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The Chronicles of Narnia Boxed Set Paperback – Box set, March 5, 2002
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Top Customer Reviews
After at least 40 minutes of Googling, I finally found out what the difference between the "adult" version and the regular version is. Apparently the "adult" version includes some essay material about the literature and each book contains a synopsis of information you'd need to know from the other books to read the one you're holding. Other than that, only the packaging is different. The stories all remain the same. I only wish Amazon.com would have provided me this information and saved me the time.
The publishers of this edition have elected to follow the chronological order of the series: 1. The Magician's Nephew; 2. The Lion the Witch and the Wardrobe; 3. The Horse and His Boy; 4. Prince Caspian; 5. The Voyage of the Dawn Treader; 6. The Silver Chair; 7. The Last Battle. The chronological order makes the books more strictly allegorical than they really were intended to be, and gives the impression that they are an extended allegory rather than incidental allusions, an incorrect impression in my view. Despite all the talk about allegory, it seems to me that Lewis is more fond of incorporating Biblical allusions where and when he pleases, rather than working with a strict and rigid allegory that tightly binds the plot. Certainly the central Biblical themes of creation, fall, redemption and consummation are present, and form the broad chronological coat-hanger on which the series rests. But ultimately Lewis does not want us to become obsessed with chronology, but with content.
Thus there is something to the vehemence with which so many readers argue that the books must be read in the order in which they were first published, namely: 1. The Lion the Witch and the Wardrobe; 2. Prince Caspian; 3. The Voyage of the Dawn Treader; 4. The Silver Chair; 5.Read more ›
The only thing I would say to first-time readers is the same thing that a lot of other reviewers are saying: DON'T READ THE BOOKS IN THE ORDER THAT U.S. PUBLISHERS ARE PUTTING THEM OUT THESE DAYS! Lewis always intended the Narnia books to be published and read in the order in which he wrote them: LWW, PC, VDT, SC, HHB, MN, and LB. It's true that, near the end of his life, Lewis pondered the notion of having the books published and read in chronological order -- but only after an extensive set of internal revisions.
As it turned out, Lewis never had the chance to complete those revisions. So, as they stand now, the books really should be read in the original sequence. For one thing, that's the only way for new readers to discover Narnia in the way that Lewis himself discovered it. Since Lewis never got around to his intended rewriting, the overall story unfolds much more meaningfully -- and much more dramatically -- when it's read OUT of order. For instance, part of the enjoyment of reading The Magician's Nephew is realizing just how a land that the reader has already fallen in love with actually came into being; there's an almost archaeological ("oh, NOW I understand") feel to it. If you read MN first, you miss completely that very important -- and very rich -- subtext.Read more ›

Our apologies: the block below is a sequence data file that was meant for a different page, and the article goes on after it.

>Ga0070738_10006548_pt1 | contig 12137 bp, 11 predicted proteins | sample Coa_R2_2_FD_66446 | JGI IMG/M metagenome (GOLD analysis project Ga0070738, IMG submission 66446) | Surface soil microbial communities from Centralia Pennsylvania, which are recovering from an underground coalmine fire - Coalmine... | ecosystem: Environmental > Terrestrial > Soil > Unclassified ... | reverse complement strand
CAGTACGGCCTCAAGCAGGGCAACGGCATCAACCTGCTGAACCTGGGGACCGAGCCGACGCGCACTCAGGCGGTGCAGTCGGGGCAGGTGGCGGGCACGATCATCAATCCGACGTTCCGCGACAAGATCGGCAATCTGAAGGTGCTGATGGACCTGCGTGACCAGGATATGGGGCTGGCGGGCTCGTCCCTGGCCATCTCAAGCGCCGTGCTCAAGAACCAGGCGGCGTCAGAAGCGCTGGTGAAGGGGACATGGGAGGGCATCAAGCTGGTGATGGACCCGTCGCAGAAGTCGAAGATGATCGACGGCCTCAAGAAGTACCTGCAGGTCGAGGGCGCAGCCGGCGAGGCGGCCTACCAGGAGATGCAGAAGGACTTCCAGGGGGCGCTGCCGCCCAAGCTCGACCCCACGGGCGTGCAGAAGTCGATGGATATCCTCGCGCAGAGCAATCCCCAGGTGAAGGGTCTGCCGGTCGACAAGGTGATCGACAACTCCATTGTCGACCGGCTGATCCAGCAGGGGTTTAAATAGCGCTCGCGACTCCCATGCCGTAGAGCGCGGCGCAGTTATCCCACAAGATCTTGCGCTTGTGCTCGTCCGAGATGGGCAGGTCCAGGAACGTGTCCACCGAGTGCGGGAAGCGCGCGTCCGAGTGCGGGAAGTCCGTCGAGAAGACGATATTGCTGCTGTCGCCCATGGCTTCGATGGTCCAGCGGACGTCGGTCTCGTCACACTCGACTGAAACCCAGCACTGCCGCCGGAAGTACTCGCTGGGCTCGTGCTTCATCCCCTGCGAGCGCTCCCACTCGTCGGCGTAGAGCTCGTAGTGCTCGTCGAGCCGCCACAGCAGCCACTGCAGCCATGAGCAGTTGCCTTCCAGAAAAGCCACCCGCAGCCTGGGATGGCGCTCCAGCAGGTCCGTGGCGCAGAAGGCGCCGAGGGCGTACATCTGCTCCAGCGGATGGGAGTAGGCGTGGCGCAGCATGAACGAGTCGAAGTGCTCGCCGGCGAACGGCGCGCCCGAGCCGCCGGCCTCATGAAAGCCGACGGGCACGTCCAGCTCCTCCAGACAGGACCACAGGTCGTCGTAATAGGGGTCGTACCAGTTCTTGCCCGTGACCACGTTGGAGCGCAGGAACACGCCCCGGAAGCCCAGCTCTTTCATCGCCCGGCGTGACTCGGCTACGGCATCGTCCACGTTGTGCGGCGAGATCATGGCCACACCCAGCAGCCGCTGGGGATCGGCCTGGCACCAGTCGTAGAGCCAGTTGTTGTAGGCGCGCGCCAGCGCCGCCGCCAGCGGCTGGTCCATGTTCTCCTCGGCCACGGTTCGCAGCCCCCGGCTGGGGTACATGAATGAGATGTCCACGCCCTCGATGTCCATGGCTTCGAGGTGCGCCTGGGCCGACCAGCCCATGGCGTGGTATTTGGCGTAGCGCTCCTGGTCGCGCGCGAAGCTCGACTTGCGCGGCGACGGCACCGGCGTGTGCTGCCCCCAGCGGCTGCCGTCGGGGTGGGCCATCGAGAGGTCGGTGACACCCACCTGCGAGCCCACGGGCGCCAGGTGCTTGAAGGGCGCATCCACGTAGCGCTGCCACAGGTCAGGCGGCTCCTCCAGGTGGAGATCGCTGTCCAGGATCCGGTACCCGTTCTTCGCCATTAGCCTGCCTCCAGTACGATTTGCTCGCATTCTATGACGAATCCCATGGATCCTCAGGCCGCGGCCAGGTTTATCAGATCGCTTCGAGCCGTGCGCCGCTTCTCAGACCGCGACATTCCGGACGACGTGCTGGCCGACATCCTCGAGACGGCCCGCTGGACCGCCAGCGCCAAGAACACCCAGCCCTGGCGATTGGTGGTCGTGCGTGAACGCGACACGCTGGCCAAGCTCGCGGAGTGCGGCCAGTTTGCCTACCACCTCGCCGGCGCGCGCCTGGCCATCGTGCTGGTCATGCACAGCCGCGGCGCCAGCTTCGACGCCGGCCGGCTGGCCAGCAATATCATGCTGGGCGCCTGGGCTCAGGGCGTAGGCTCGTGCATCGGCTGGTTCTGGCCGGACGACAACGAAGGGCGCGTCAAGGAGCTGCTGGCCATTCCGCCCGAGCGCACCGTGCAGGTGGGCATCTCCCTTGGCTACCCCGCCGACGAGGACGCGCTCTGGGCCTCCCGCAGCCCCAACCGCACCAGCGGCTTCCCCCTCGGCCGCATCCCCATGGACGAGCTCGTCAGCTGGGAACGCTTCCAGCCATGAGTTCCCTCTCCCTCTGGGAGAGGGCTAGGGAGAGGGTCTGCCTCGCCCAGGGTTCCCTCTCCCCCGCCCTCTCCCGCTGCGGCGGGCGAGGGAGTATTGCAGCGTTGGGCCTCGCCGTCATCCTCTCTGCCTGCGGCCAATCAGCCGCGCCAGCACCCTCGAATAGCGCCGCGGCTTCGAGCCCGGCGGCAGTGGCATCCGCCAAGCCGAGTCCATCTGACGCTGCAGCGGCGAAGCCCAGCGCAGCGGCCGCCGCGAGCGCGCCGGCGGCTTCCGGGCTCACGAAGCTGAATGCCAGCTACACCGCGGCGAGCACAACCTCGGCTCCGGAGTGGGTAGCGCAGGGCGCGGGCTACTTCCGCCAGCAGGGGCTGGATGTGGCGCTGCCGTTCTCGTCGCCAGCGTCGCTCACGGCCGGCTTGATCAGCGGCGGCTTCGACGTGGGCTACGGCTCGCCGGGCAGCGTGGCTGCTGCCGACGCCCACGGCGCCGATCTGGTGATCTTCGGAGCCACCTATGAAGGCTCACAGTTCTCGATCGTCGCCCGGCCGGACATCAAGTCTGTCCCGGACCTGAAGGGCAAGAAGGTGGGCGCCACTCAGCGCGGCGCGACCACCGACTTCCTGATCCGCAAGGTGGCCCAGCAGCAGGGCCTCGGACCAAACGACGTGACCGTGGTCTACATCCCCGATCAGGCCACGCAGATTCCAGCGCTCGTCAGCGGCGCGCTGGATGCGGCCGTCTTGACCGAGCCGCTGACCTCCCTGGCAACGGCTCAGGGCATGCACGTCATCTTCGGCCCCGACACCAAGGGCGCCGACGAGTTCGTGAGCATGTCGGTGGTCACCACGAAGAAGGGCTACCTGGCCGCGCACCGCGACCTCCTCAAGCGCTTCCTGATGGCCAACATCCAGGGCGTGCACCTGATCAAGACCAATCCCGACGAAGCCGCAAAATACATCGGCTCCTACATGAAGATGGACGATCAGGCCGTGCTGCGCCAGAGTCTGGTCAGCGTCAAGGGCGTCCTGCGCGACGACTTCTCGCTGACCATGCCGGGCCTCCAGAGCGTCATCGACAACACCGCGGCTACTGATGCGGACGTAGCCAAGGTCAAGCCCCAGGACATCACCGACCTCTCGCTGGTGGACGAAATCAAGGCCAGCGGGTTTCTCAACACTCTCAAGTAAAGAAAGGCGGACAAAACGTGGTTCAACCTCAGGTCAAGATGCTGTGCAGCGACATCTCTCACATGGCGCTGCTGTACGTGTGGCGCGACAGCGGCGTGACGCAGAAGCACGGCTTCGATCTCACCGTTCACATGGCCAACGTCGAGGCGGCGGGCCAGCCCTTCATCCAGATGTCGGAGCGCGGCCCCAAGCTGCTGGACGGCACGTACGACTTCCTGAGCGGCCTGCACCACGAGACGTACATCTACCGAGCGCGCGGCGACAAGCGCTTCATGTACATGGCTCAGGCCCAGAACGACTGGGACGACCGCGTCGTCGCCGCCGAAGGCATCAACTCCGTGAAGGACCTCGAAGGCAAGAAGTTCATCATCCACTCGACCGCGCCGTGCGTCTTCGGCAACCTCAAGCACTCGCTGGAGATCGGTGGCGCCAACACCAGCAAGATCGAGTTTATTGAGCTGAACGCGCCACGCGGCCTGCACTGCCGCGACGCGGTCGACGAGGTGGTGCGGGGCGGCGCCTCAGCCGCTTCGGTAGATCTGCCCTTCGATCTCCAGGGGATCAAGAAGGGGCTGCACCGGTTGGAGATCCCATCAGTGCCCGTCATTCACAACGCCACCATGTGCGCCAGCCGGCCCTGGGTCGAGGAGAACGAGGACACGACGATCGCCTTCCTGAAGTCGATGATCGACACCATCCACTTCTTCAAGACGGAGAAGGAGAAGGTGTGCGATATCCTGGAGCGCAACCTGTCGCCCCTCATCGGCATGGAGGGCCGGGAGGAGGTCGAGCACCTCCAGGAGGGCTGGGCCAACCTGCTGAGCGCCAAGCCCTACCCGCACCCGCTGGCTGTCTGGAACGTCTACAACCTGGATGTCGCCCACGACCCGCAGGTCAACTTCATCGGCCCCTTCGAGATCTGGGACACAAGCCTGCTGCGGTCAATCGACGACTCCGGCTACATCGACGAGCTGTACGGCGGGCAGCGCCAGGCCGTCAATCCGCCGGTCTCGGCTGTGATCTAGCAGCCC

I'm giving this seller three stars because 1) they are selling a different version than is advertised, and because they ignored my suggestion to change their ad pic to reflect the version which they are selling.
Most Recent Customer Reviews
So much has been written about the Chronicles of Narnia. I loved them as a child and we are enjoying sharing them with our 7-year-old twin boys now. Read morePublished 8 days ago by Mom2TwinBoys
Woo woodworking to get the hang of it and it was the best of the day before I get aPublished 10 days ago by S. Munawar
Beautifully put together. Soft bonded-leather cover, embossed silver, gold, and picture fancies with a silk bookmark. Read morePublished 11 days ago by Rebecca A.
This book is one of my favorite of all times.
I have read it almost as much as I have seen Babylon 5, one being from space and the other from the imagination more than I... Read more
The Chronicles of Narnia is a must-read series for fantasy readers, Christians learning about their own faith, children, and many other groups of people. Read morePublished 19 days ago by Sam Knecht